The practical consequence of this theory is that "our scrutiny will not be so demanding where we deal with matters firmly within a State's constitutional prerogatives." The State need only justify its classification by a showing of some rational relationship between the interest sought to be protected and the limiting classification. This is not intended to denigrate the valuable contribution of aliens who benefit from our traditional hospitality. It is no more than recognition of the fact that a democratic society is ruled by its people. Thus, it is clear that a State may deny aliens the right to vote, or to run for elective office, for these lie at the heart of our political institutions. Similar considerations support a legislative determination to exclude aliens from jury service. Likewise, we have recognized that citizenship may be a relevant qualification for fulfilling those "important nonelective executive, legislative, and judicial positions," held by "officers who participate directly in the formulation, execution, or review of broad public policy." This is not because our society seeks to reserve the better jobs to its members. Rather, it is because this country entrusts many of its most important policy responsibilities to these officers, the discretionary exercise of which can often more immediately affect the lives of citizens than even the ballot of a voter or the choice of a legislator. In sum, then, it represents the choice, and right, of the people to be governed by their citizen peers. To effectuate this result, we must necessarily examine each position in question to determine whether it involves discretionary decisionmaking, or execution of policy, which substantially affects members of the political community.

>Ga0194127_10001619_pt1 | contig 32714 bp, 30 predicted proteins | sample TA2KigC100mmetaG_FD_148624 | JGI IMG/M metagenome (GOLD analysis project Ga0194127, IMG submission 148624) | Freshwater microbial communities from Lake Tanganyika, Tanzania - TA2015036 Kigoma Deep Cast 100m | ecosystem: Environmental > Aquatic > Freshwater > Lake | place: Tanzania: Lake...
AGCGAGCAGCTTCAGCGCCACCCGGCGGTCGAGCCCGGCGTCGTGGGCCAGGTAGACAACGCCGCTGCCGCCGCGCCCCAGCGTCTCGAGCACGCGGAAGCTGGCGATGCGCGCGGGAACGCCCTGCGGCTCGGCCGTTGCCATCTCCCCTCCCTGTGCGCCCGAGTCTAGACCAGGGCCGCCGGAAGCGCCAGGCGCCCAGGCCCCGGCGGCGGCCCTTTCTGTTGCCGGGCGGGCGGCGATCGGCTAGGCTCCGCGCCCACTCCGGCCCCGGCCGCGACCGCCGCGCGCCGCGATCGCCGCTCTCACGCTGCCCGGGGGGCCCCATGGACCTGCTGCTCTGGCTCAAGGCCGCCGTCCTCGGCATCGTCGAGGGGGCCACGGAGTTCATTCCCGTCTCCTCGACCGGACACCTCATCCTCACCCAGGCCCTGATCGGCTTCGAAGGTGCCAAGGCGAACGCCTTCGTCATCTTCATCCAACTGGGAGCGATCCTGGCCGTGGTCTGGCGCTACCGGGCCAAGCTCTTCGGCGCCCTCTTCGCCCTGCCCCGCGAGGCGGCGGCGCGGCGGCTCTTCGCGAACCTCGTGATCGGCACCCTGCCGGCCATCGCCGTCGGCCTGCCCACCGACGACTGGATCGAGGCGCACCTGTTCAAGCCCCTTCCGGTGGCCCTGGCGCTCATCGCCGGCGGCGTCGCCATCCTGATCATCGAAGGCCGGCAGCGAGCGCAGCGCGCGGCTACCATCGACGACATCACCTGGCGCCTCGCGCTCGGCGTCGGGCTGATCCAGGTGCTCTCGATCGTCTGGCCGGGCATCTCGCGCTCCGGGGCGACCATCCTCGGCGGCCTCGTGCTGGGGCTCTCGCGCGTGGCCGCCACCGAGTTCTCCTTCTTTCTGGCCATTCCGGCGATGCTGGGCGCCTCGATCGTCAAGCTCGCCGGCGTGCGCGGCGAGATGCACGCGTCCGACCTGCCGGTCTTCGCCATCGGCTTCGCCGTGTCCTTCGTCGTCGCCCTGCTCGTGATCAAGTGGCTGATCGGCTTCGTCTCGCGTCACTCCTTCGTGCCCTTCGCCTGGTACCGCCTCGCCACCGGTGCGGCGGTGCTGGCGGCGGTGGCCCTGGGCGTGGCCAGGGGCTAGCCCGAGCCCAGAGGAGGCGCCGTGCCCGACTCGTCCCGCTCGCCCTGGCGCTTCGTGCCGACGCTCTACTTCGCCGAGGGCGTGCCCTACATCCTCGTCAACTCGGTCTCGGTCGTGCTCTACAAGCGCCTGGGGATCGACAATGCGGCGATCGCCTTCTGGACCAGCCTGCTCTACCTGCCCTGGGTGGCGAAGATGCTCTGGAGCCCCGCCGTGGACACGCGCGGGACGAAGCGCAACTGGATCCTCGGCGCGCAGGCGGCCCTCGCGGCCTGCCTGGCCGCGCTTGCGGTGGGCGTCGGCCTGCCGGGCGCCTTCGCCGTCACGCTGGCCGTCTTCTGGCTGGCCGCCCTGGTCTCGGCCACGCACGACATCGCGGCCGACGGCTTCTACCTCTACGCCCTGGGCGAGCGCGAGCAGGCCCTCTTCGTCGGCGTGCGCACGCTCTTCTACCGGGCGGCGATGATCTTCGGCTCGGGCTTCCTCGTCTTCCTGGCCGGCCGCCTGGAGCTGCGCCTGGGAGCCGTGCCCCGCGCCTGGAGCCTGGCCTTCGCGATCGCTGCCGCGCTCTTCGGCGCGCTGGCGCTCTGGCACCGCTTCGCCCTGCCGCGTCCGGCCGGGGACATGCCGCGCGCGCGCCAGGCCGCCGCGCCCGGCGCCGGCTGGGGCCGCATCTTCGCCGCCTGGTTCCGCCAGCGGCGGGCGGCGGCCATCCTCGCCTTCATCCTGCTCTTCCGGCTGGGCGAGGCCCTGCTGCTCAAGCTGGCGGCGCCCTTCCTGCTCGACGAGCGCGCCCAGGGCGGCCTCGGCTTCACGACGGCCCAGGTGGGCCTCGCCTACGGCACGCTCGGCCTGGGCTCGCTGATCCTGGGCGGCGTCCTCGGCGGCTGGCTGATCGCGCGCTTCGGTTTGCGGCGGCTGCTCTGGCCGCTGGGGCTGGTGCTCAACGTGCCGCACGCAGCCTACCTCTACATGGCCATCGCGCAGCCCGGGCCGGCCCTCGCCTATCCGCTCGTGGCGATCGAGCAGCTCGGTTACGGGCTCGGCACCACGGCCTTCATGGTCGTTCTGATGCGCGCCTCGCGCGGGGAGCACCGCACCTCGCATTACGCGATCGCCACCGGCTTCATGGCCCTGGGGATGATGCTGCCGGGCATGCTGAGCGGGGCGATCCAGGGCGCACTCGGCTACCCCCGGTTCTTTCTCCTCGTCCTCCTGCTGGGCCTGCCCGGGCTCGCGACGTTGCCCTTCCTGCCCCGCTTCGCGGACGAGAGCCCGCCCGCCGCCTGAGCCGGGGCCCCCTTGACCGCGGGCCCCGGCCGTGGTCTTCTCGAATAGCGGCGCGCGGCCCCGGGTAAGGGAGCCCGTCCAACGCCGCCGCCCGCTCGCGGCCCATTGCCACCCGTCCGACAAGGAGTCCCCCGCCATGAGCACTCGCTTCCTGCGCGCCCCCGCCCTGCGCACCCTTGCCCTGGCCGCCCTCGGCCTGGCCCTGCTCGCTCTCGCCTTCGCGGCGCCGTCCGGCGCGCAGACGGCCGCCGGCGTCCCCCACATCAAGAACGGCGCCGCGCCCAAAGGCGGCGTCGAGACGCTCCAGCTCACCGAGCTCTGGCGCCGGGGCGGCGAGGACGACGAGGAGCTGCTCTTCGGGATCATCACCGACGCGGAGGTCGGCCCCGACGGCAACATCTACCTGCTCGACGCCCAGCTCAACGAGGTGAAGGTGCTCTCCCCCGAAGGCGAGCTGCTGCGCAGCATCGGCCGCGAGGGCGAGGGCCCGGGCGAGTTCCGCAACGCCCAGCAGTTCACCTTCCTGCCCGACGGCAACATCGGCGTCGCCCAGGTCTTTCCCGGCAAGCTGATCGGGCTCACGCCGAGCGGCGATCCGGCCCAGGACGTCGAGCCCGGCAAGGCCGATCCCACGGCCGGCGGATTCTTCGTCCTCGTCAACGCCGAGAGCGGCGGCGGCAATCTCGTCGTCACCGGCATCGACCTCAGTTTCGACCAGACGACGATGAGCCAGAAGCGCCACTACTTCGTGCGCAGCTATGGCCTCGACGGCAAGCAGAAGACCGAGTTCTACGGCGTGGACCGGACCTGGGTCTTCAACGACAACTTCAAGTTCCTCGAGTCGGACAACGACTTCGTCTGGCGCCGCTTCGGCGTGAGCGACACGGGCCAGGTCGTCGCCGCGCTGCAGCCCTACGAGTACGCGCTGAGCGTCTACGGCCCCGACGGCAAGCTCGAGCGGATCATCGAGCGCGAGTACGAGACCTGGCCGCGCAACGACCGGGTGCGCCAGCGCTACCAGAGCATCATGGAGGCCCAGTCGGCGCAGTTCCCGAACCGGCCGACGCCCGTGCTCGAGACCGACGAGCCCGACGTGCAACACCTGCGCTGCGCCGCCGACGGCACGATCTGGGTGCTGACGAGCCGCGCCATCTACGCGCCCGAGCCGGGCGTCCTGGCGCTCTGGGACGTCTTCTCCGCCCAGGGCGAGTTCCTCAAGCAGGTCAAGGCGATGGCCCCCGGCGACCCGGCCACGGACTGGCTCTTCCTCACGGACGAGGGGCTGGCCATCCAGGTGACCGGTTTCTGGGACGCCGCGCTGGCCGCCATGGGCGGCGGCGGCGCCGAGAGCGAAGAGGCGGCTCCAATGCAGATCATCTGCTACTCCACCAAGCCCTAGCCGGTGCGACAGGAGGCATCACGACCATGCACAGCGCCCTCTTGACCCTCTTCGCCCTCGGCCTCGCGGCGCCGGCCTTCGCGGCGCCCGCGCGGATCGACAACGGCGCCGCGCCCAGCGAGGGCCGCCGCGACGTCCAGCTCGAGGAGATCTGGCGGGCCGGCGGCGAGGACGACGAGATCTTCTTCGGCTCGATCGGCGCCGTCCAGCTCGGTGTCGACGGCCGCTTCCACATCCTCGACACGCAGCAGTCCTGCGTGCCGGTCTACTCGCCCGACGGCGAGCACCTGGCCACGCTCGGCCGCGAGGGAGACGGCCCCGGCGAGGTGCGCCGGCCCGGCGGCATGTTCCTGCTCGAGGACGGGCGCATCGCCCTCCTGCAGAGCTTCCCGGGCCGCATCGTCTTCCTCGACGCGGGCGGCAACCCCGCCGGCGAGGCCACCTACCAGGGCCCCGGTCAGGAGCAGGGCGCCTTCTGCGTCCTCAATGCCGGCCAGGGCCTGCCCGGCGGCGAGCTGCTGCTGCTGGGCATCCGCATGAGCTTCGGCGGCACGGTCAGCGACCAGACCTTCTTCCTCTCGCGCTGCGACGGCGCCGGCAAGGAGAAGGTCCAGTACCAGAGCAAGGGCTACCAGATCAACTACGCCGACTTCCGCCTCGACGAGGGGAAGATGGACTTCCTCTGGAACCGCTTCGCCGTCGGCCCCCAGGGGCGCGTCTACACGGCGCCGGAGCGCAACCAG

The essence of our holdings to date is that although we extend to aliens the right to education and public welfare, along with the ability to earn a livelihood and engage in licensed professions, the right to govern is reserved to citizens.
A discussion of the police function is essentially a description of one of the basic functions of government, especially in a complex modern society where police presence is pervasive. The police function fulfills a most fundamental obligation of government to its constituency. Police officers in the ranks do not formulate policy, per se, but they are clothed with authority to exercise an almost infinite variety of discretionary powers. The execution of the broad powers vested in them affects members of the public significantly and often in the most sensitive areas of daily life. Our Constitution, of course, provides safeguards to persons, homes and possessions, as well as guidance to police officers. And few countries, if any, provide more protection to individuals by limitations on the power and discretion of the police. Nonetheless, police may, in the exercise of their discretion, invade the privacy of an individual in public places. They may under some conditions break down a door to enter a dwelling or other building in the execution of a warrant, or without a formal warrant in very limited circumstances; they may stop vehicles traveling on public highways.